Though you may not be able to tell from the last week of quiet trading, it’s been a busy month for the cattle markets.
On January 31, the United States Department of Agriculture released its cattle inventory report for January 1, showing a one percent increase in all cattle and calves in the U.S. compared to the same time in 2017, and a seven percent inventory jump in cattle and calves on feed for the slaughter market. The total cattle and calf inventory, according to the report sits at around 94.4 million head (and 13.1 million head in feedlots for the slaughter market).
Statistics Canada also published their numbers on U.S. feeder cattle movement into Canada.
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“When the dust all settles, just over 106,000 head of feeder cattle and calf imports did come north — over 80% of those into Western Canada,” says Anne Wasko of Gateway Livestock. “And that’s kind of the reason — one of the reasons — why the January 1 on-feed numbers for Saskatchewan and Alberta are up eight percent compared to a year ago.”
For comparison, in 2016, added Wasko, Canada brought in 18,000 head from the U.S.
Perhaps a bit surprising considering high feed prices, the movement, says Wasko, has been inspired by a tight Canadian supply and a strong basis. Instead of cattle flowing towards cheap feed, they’re flowing with their own value.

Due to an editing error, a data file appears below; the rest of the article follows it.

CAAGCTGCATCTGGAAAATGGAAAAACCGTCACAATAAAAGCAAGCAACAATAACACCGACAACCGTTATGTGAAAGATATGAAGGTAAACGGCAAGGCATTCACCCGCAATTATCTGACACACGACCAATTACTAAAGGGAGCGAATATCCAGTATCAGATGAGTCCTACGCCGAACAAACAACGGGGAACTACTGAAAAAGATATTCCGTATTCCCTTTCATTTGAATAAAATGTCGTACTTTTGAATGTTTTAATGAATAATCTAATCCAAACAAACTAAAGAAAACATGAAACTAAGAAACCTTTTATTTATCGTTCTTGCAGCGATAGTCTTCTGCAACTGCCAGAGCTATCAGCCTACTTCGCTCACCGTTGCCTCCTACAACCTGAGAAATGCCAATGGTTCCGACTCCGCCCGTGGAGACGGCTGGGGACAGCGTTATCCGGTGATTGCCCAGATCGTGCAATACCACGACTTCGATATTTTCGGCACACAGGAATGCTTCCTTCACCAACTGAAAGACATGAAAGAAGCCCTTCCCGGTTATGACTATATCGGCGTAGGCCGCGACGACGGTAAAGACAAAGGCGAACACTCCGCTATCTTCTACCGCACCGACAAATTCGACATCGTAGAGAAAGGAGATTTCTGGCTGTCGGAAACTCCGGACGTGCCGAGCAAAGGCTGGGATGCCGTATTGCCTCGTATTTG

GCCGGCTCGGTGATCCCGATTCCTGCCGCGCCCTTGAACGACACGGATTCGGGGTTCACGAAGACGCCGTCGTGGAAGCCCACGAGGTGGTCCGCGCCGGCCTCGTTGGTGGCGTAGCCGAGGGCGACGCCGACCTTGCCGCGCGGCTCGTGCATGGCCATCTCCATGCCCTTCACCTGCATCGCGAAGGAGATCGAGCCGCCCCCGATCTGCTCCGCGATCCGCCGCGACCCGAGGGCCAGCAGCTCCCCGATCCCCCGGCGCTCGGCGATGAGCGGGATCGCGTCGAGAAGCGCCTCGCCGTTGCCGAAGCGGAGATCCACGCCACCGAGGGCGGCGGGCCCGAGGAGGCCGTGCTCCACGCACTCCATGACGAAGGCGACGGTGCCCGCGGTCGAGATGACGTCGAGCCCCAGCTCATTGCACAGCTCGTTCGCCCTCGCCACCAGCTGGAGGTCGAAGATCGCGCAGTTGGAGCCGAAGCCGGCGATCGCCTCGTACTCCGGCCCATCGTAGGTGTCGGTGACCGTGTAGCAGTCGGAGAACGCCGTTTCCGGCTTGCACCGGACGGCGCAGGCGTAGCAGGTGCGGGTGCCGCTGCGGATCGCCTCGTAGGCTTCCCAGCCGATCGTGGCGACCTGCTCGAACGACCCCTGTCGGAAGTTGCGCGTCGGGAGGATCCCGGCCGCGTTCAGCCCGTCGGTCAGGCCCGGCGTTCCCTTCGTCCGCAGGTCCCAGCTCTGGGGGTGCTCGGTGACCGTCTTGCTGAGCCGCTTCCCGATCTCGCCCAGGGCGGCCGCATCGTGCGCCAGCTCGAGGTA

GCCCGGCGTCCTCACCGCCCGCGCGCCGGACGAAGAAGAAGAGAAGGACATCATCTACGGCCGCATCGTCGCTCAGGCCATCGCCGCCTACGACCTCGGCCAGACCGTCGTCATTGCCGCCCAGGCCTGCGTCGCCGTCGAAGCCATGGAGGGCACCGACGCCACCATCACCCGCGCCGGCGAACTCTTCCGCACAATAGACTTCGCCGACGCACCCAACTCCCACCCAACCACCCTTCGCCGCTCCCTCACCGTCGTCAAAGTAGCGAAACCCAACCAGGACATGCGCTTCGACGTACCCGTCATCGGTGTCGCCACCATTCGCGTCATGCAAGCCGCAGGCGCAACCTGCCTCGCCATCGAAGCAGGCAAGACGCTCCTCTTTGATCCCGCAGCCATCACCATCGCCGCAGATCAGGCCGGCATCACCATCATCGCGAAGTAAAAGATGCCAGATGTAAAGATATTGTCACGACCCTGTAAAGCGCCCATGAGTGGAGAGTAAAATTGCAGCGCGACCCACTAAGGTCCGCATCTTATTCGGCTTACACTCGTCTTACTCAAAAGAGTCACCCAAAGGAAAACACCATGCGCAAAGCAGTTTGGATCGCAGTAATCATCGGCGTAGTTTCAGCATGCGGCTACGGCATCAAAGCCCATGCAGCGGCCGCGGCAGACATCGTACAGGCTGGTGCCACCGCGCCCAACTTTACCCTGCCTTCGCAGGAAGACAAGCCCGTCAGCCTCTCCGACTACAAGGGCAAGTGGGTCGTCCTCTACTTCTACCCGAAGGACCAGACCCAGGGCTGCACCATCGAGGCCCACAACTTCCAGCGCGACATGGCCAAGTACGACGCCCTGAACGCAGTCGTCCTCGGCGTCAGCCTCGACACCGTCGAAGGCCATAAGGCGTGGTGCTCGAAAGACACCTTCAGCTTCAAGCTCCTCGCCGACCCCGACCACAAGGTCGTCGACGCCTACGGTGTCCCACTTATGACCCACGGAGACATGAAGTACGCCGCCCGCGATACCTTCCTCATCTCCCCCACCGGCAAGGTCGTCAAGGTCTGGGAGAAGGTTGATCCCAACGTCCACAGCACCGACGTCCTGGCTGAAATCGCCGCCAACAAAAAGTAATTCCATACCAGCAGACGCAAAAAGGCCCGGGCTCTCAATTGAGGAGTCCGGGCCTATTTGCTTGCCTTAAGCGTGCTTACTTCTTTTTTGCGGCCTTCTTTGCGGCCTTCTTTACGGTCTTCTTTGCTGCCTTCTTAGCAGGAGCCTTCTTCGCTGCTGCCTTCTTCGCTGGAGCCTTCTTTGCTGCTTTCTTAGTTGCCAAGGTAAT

Still, the market has been fairly calm in recent days.
“This past week has been pretty quiet, pretty slack. From a cash perspective, you know, February is probably the tightest month for 2018 for slaughter numbers, and so the industry is very current,” says Gateway Livestock’s Anne Wasko, adding there was an expectation for prices to be a couple dollars higher this week in trade. “Certainly we’re at the tightest supply for 2018 as we speak today.”
And although there is some worry of drought, and a need for timely moisture, the overall mood in the beef industry — north and south of the border — is positive.
“We’ve generally all had a pretty good year from a profitability perspective, all through the sector.”